The Focus RS is a standalone model, so there’s only one engine choice - but it’s a corker. Based on the turbocharged 2.3-litre four-cylinder engine already seen in the Ford Mustang, it features a number of tweaks that push power and torque up to 345bhp and 440Nm respectively. Technical highlights include a separate oil cooler, a larger turbocharger, a high capacity radiator and a large bore exhaust. Fans of older fast Fords will also be heartened to discover that British tuning specialist Cosworth produces the unique aluminium cylinder head.
As you’d expect, performance is impressive, with the RS demolishing the benchmark 0-62mph sprint in a claimed 4.7 seconds. However, when we tested the car we recorded a 0-60mph time of 5.0 seconds. This figure is achieved in conjunction with the standard launch control, which automatically holds the engine revs at the perfect point for a the fastest getaway. This system is effective but brutal, and it's likely the frequent use will put a lot of strain on the clutch and transmission.
Yet on the road it’s the car’s mid-range muscle that really impresses. Once the revs climb past 2,000rpm the Focus simply flies. There’s virtually no turbo lag and the engine responds crisply to the throttle. The slick six-speed manual also allows you to make the most of the considerable performance.
The 2.3-litre unit sounds good, too. A valve in the twin exit exhausts opens at higher revs, boosting gas flow rate and adding a hard edged growl to the soundtrack. Lift off the throttle and you treated to a barrage of pops, crackles and bangs on the overrun. It’s not quite as charismatic as the Audi RS 3’s five-cylinder unit, but it’s not far off.
Want more power? You can ship your RS off to Ford specialist Mountune, which will boost power to 370bhp for about £900. The upgrades include a free-flowing air filter and a bespoke ECU map, as well as a new recirculation valve. What's more, it's a Ford-approved modification, so it doesn't affect the car's warranty.
Alongside the Cosworth-developed 2.3-litre four-cylinder turbo unit’s 370bhp, the Mountune has 510Nm of torque on overboost, which really starts hitting at just over 2,000rpm. There’s a soft edge to the throttle response as the turbo gets up to speed, but once it’s boosting, the performance is savage.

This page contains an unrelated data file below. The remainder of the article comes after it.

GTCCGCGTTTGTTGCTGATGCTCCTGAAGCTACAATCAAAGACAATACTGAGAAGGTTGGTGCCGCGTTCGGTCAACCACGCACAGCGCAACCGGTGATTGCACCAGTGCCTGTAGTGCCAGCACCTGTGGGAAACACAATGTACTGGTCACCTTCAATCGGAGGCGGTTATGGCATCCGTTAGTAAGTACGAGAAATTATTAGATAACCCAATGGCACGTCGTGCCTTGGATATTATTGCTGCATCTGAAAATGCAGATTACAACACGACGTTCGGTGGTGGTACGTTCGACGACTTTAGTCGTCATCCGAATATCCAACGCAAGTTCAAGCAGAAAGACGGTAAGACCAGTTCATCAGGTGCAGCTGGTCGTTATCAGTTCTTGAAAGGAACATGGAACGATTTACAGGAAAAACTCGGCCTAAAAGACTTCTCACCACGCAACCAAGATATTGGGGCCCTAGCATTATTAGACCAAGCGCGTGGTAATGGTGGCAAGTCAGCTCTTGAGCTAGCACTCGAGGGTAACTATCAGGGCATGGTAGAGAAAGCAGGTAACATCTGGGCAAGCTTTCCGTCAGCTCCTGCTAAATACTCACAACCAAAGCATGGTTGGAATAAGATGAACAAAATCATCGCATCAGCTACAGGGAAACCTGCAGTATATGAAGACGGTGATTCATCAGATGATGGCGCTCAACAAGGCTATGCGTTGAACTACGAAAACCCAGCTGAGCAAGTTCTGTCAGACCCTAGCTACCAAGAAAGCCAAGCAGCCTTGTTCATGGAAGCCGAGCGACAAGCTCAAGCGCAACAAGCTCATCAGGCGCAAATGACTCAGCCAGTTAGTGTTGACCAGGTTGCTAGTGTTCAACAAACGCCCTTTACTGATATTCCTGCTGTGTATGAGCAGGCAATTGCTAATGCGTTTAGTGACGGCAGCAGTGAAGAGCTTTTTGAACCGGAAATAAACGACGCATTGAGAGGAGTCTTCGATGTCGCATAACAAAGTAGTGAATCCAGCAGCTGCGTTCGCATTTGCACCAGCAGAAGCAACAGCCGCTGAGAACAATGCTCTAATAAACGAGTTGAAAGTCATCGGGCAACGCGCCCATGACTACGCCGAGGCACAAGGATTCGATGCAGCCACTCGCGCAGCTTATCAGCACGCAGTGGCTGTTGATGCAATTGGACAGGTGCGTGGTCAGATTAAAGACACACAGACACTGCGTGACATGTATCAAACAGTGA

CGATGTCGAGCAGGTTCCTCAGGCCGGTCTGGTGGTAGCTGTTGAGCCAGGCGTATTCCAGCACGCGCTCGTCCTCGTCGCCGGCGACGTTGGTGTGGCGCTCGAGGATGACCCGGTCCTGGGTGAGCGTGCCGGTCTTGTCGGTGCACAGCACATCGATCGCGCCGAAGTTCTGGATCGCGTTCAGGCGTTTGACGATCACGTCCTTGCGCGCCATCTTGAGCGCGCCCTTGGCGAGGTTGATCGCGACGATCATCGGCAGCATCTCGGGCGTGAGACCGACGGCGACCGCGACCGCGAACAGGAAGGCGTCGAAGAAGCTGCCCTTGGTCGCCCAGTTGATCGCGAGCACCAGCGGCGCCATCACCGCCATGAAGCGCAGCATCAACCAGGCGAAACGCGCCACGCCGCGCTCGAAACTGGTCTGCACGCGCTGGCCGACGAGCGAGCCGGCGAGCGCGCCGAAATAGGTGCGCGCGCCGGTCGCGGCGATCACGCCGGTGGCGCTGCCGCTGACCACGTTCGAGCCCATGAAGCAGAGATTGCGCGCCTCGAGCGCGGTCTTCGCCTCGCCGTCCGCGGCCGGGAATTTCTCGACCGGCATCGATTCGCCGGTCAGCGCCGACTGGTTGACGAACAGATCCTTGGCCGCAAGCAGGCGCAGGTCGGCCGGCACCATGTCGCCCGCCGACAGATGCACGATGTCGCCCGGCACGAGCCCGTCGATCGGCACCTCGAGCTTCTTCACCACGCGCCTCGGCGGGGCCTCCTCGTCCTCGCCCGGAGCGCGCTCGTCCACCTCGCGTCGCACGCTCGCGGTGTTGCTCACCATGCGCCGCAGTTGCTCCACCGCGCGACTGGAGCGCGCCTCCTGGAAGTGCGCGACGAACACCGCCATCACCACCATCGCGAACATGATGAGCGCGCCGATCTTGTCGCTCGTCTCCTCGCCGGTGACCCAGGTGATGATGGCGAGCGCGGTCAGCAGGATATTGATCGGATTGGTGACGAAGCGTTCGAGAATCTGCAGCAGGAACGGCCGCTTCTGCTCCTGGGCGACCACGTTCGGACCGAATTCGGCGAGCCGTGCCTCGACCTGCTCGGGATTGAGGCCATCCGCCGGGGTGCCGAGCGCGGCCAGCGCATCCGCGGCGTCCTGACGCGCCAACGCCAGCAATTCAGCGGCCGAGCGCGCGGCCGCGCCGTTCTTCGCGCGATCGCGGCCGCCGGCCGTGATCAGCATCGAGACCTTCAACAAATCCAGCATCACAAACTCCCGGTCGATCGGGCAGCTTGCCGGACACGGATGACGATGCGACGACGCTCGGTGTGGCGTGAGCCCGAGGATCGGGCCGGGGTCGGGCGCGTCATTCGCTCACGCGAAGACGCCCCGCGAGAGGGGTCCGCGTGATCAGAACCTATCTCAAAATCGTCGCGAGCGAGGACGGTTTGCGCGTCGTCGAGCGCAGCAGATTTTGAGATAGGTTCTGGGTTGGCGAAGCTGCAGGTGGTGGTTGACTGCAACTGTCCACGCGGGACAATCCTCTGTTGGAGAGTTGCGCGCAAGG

The difference is difficult to notice in any one area as the upgrades have been so well calibrated, but in-gear performance figures we recorded show it’s a match for the Mercedes-AMG A 45, accelerating between 50-70mph in sixth in 5.3 seconds.
Unfortunately, due to drizzly conditions during our test runs, the RS only managed to sprint from 0-60mph in 4.9 seconds; Ford claims an official time of 4.5 seconds for the upgraded car. New turbo pipework releases a few more whooshes from under the bonnet of the Mountune RS, while the exhaust still snarls. There’s not much point revving the engine beyond 5,500rpm, though; change up here and drop it back into the torque band.
In this review
- 1Ford Focus RS (2016-2018) reviewWild looks, rocketship speed and sharp handling put the Ford Focus RS at the top of the hot hatchback tree
- 2Engines, performance and drive - currently readingTurbocharged engine spells scorching performance, while clever transmission delivers incredibly agile handling
- 3MPG, CO2 and Running CostsEcoBoost engine is tuned for performance over emissions, but standard stop-start boosts economy
- 4Interior, design and technologyFocus RS gets just enough of a cabin revamp to mark it out from the Focus range
- 5Practicality, comfort and boot spaceThe Focus RS is practical for a sports car, but fast hatch rivals have more space inside
- 6Reliability and SafetyFocus RS’s mass-market roots mean it should be a dependable sports car